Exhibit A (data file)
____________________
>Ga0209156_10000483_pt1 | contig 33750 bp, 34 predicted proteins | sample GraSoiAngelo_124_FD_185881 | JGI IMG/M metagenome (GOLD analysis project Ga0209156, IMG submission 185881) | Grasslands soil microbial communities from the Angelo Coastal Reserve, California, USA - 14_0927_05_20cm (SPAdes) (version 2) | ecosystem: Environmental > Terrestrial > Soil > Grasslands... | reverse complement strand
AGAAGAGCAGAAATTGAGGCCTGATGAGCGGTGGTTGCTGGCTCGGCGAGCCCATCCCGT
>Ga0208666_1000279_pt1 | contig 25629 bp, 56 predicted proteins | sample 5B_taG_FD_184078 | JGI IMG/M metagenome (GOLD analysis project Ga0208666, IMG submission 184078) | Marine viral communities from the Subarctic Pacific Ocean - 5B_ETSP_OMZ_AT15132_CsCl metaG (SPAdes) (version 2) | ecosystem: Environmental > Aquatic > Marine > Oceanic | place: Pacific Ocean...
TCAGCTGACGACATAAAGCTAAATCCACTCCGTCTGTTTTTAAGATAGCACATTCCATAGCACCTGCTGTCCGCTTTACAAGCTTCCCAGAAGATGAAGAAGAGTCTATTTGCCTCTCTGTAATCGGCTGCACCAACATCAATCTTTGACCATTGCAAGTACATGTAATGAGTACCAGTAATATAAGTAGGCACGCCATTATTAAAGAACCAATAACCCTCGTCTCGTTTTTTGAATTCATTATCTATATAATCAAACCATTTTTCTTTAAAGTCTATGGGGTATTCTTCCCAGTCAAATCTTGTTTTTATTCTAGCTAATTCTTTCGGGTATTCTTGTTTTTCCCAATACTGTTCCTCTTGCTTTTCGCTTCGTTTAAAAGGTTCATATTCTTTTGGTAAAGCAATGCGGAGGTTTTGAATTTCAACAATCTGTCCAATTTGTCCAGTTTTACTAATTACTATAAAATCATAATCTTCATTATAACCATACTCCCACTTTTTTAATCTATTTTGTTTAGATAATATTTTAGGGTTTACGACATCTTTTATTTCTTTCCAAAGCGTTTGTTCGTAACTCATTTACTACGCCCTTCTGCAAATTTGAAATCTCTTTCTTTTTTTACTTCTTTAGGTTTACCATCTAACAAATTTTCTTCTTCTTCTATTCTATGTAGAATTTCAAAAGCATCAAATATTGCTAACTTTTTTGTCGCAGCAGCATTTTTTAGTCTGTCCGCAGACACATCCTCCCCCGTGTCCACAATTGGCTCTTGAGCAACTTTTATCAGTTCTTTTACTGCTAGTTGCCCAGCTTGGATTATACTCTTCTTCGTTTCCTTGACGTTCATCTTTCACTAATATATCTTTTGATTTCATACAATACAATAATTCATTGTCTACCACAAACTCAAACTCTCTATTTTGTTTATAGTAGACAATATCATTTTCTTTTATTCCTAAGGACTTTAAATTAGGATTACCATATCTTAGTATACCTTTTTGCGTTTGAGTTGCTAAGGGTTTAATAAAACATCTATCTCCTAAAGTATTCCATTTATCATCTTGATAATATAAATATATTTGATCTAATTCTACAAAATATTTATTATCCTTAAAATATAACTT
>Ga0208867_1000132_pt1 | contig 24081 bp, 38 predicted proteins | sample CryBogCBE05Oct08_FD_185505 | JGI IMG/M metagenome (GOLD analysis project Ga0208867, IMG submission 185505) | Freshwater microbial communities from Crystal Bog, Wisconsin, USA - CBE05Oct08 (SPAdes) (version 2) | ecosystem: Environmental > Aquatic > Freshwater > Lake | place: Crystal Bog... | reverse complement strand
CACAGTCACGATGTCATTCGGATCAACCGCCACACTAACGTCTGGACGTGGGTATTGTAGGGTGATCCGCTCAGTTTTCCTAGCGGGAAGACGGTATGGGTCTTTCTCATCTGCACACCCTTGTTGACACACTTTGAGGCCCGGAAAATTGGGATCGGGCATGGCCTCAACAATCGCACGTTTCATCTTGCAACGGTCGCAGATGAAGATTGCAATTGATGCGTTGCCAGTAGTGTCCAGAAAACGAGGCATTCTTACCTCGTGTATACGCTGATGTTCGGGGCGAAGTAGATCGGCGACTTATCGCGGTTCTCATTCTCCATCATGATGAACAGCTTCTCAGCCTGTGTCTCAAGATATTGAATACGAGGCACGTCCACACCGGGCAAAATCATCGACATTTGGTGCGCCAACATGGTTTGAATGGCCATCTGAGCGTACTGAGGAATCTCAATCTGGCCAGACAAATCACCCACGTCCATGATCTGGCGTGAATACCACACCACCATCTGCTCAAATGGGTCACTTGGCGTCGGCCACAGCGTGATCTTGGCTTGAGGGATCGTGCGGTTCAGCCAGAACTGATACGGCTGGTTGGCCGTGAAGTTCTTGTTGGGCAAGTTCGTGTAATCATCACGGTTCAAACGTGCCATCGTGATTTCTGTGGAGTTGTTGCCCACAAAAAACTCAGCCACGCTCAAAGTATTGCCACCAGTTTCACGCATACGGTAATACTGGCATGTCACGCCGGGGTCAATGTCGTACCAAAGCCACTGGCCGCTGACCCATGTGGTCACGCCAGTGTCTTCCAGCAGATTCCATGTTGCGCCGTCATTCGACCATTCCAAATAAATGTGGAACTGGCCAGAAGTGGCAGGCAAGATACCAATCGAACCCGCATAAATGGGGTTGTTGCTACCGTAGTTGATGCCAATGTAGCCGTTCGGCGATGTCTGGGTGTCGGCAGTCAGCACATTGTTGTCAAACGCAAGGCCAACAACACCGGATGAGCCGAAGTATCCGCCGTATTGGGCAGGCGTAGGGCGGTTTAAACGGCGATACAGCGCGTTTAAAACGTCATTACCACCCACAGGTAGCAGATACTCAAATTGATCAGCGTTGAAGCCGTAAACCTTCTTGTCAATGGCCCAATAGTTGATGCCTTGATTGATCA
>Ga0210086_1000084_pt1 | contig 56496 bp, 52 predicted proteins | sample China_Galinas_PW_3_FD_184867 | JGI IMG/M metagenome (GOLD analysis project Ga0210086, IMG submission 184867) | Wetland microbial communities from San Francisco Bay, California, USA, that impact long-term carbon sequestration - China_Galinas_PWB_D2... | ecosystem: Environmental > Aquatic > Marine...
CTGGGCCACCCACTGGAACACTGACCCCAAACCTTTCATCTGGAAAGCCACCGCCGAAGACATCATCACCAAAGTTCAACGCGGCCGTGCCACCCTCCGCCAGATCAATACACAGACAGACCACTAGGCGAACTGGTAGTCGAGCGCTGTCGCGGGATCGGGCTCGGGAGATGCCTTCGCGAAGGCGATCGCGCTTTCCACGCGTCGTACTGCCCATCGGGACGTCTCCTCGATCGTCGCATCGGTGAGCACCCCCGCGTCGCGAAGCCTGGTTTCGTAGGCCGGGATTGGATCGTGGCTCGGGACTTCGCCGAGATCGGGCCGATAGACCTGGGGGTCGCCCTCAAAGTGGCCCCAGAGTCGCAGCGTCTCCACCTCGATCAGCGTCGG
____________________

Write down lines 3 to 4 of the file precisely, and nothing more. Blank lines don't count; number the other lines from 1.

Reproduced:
>Ga0208666_1000279_pt1 | contig 25629 bp, 56 predicted proteins | sample 5B_taG_FD_184078 | JGI IMG/M metagenome (GOLD analysis project Ga0208666, IMG submission 184078) | Marine viral communities from the Subarctic Pacific Ocean - 5B_ETSP_OMZ_AT15132_CsCl metaG (SPAdes) (version 2) | ecosystem: Environmental > Aquatic > Marine > Oceanic | place: Pacific Ocean...
TCAGCTGACGACATAAAGCTAAATCCACTCCGTCTGTTTTTAAGATAGCACATTCCATAGCACCTGCTGTCCGCTTTACAAGCTTCCCAGAAGATGAAGAAGAGTCTATTTGCCTCTCTGTAATCGGCTGCACCAACATCAATCTTTGACCATTGCAAGTACATGTAATGAGTACCAGTAATATAAGTAGGCACGCCATTATTAAAGAACCAATAACCCTCGTCTCGTTTTTTGAATTCATTATCTATATAATCAAACCATTTTTCTTTAAAGTCTATGGGGTATTCTTCCCAGTCAAATCTTGTTTTTATTCTAGCTAATTCTTTCGGGTATTCTTGTTTTTCCCAATACTGTTCCTCTTGCTTTTCGCTTCGTTTAAAAGGTTCATATTCTTTTGGTAAAGCAATGCGGAGGTTTTGAATTTCAACAATCTGTCCAATTTGTCCAGTTTTACTAATTACTATAAAATCATAATCTTCATTATAACCATACTCCCACTTTTTTAATCTATTTTGTTTAGATAATATTTTAGGGTTTACGACATCTTTTATTTCTTTCCAAAGCGTTTGTTCGTAACTCATTTACTACGCCCTTCTGCAAATTTGAAATCTCTTTCTTTTTTTACTTCTTTAGGTTTACCATCTAACAAATTTTCTTCTTCTTCTATTCTATGTAGAATTTCAAAAGCATCAAATATTGCTAACTTTTTTGTCGCAGCAGCATTTTTTAGTCTGTCCGCAGACACATCCTCCCCCGTGTCCACAATTGGCTCTTGAGCAACTTTTATCAGTTCTTTTACTGCTAGTTGCCCAGCTTGGATTATACTCTTCTTCGTTTCCTTGACGTTCATCTTTCACTAATATATCTTTTGATTTCATACAATACAATAATTCATTGTCTACCACAAACTCAAACTCTCTATTTTGTTTATAGTAGACAATATCATTTTCTTTTATTCCTAAGGACTTTAAATTAGGATTACCATATCTTAGTATACCTTTTTGCGTTTGAGTTGCTAAGGGTTTAATAAAACATCTATCTCCTAAAGTATTCCATTTATCATCTTGATAATATAAATATATTTGATCTAATTCTACAAAATATTTATTATCCTTAAAATATAACTT